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anonymous

  • 4 years ago

how to take the derivative of series? for example ((-1)^n+1)(x-2)^n)/n

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  1. anonymous
    • 4 years ago
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    but you are a higher level than zarkon haha.

  2. anonymous
    • 4 years ago
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    hell no term by term

  3. anonymous
    • 4 years ago
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    is (-1)^n+1(x-2)^n-1 right?

  4. anonymous
    • 4 years ago
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    yes i believe so , let me write it so i don't do anything silly are we starting at n = 0 or n = 1?

  5. anonymous
    • 4 years ago
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    yes that is right. what you have

  6. anonymous
    • 4 years ago
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    1. okay and then i got the interval of that to be 1<x<3, but i am having trouble with the convergence of course.

  7. anonymous
    • 4 years ago
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    same

  8. anonymous
    • 4 years ago
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    oh but not at the endpoints of course

  9. anonymous
    • 4 years ago
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    next question...can you explain how to find the power series of a function?

  10. anonymous
    • 4 years ago
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    i can show you a trick for that one if you like

  11. anonymous
    • 4 years ago
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    well maybe not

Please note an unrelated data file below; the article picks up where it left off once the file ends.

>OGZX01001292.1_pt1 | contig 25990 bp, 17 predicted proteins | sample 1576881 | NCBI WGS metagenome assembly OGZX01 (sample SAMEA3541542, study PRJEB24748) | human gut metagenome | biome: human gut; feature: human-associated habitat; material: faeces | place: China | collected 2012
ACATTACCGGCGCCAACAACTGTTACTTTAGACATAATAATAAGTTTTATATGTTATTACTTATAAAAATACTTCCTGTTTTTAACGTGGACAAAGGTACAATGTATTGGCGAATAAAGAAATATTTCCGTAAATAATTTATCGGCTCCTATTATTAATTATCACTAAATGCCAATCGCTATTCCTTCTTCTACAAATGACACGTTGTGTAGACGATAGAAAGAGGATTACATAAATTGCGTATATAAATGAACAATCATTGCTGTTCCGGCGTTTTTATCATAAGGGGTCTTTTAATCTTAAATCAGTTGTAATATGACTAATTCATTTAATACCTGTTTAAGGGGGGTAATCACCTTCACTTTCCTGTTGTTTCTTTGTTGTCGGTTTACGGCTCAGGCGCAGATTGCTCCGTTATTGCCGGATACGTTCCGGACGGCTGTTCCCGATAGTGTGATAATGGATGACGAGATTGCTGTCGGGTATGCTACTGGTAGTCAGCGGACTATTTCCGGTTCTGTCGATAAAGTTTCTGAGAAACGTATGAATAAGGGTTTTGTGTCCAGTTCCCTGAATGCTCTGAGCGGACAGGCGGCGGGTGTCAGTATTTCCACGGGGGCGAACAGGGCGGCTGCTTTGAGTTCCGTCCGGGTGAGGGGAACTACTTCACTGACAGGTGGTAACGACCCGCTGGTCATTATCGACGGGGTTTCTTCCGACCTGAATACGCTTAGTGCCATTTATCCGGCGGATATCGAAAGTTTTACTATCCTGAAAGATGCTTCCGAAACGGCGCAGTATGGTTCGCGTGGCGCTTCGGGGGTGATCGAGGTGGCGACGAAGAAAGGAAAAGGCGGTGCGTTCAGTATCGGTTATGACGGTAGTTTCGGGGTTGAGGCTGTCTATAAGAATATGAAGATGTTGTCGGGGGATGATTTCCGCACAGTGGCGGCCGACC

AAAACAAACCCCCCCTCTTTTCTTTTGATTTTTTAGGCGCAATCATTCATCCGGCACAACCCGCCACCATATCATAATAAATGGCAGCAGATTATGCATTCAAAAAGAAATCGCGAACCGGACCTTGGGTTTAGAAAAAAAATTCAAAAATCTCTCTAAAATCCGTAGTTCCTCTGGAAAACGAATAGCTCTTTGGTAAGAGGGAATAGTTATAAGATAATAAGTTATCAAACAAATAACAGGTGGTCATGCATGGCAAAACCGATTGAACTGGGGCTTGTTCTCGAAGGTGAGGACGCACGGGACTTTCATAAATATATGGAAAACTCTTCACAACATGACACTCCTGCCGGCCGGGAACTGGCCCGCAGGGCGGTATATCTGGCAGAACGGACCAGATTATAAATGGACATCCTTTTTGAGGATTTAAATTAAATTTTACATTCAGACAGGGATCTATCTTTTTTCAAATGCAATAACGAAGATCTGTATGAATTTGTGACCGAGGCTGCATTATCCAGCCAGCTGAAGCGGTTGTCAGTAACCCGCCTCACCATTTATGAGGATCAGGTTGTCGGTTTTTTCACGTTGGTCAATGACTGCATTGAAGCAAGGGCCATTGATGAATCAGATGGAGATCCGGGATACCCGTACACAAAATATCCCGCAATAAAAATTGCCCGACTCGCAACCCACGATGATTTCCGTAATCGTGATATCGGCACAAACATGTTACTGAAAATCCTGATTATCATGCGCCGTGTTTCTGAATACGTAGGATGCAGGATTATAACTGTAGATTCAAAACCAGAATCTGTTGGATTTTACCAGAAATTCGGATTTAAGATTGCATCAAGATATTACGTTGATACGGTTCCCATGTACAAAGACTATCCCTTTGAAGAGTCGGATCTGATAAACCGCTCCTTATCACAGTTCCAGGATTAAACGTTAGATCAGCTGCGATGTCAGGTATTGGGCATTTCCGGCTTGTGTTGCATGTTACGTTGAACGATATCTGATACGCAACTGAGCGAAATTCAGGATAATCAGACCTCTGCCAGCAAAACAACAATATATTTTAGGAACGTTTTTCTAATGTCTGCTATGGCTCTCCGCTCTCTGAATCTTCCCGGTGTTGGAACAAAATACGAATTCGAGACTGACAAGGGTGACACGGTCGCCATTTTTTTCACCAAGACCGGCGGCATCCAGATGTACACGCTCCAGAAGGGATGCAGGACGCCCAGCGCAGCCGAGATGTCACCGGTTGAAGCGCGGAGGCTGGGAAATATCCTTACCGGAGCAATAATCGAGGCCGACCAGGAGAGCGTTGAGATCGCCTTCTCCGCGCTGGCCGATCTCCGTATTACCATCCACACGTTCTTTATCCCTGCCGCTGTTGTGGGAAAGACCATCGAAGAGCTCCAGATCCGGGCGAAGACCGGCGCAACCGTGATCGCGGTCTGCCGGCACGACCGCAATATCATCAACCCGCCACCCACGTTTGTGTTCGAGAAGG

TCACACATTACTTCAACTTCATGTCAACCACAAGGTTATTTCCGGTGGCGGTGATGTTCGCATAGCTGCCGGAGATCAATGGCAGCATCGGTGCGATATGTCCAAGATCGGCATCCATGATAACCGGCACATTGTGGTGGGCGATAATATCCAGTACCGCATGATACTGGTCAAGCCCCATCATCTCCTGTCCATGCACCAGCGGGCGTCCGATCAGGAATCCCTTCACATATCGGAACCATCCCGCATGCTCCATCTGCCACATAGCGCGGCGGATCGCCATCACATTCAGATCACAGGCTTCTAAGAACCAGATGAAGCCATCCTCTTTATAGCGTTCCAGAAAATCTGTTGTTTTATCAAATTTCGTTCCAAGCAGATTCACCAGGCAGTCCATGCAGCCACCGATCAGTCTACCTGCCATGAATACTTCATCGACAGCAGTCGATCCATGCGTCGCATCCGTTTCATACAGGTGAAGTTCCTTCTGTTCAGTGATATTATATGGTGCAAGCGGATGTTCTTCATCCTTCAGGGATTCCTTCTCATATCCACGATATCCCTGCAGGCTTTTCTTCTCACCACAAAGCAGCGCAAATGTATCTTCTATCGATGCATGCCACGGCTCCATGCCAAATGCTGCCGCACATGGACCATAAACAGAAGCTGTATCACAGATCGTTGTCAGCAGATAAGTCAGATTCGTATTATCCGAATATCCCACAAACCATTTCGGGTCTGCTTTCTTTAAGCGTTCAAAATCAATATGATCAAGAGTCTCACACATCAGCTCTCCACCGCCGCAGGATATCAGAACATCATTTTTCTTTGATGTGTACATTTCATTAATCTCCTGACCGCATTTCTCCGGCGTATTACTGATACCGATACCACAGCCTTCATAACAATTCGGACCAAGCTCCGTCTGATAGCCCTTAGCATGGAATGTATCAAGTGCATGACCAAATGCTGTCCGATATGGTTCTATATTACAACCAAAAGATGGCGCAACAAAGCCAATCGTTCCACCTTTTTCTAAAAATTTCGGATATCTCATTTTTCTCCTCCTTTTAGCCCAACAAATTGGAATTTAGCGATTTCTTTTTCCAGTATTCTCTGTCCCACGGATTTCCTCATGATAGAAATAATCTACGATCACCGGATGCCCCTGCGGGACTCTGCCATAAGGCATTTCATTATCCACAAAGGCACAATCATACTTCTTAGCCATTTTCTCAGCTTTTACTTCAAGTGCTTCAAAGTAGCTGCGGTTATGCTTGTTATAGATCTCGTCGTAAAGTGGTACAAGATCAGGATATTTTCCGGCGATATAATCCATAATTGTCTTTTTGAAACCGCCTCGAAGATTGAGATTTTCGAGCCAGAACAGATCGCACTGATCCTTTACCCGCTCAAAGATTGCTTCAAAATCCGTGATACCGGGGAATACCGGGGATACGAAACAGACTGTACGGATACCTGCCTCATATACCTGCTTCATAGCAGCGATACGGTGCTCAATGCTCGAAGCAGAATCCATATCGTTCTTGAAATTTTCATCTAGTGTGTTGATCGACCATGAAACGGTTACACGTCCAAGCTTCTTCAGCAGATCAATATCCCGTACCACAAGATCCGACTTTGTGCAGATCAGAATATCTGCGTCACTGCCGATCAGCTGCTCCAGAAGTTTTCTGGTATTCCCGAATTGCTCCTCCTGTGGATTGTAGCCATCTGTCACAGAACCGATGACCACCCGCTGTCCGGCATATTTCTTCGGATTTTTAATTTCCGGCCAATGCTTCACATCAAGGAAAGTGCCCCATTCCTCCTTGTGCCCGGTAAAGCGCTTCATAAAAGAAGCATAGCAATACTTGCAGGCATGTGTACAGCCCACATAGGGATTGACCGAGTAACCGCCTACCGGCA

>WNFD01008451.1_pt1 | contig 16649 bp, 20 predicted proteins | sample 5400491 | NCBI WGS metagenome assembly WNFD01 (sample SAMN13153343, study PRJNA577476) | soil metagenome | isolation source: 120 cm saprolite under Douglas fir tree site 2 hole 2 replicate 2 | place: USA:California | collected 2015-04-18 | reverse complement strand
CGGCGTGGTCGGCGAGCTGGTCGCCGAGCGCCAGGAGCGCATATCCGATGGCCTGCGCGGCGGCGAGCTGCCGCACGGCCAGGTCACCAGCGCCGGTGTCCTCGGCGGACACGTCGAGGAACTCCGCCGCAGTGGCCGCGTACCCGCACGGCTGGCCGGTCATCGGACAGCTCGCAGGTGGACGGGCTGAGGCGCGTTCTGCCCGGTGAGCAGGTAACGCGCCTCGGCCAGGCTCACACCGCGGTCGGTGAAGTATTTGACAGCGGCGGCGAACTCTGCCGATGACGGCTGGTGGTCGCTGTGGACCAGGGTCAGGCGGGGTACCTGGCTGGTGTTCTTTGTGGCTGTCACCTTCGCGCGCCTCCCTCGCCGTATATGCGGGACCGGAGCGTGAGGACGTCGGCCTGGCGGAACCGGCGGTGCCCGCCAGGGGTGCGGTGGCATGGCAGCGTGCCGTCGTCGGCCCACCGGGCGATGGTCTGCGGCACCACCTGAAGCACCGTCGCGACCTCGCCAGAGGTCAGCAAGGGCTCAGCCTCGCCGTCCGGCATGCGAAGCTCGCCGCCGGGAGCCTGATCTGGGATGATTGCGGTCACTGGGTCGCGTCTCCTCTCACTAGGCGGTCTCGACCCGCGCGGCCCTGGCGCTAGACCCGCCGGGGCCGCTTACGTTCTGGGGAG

12. anonymous
    • 4 years ago
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    yes please! i have an exam tomorrow and i need as much help as possible.

  13. anonymous
    • 4 years ago
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    well then i don't want to waste your time with this. but if you know that \[\frac{1}{1-x}=\sum x^n\] then \[\frac{1}{1+x}=\sum (-1)^nx^n\] and so \[\frac{1}{x-1}=\frac{1}{1+(x-2)}=\sum(-1)^n(x-2)^n\] so that is your derivative, and therefore your original series was the log

  14. anonymous
    • 4 years ago
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    but if you have an exam forget that mess

  15. anonymous
    • 4 years ago
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    and also your derivative will not convege at the endpoints, because there is not way that \[\sum 1^n\] or \[\sum (-1)^n\] converges

  16. anonymous
    • 4 years ago
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    this is not wasting my time at alll. umm soo what about htis: use the binomial series to find the maclaurin series of the function f(x) = \[\sqrt[4]{1+x}\]

  17. anonymous
    • 4 years ago
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    i guess you are supposed to write this as \[(1+x)^{\frac{1}{4}}\] first and then use "general binomial series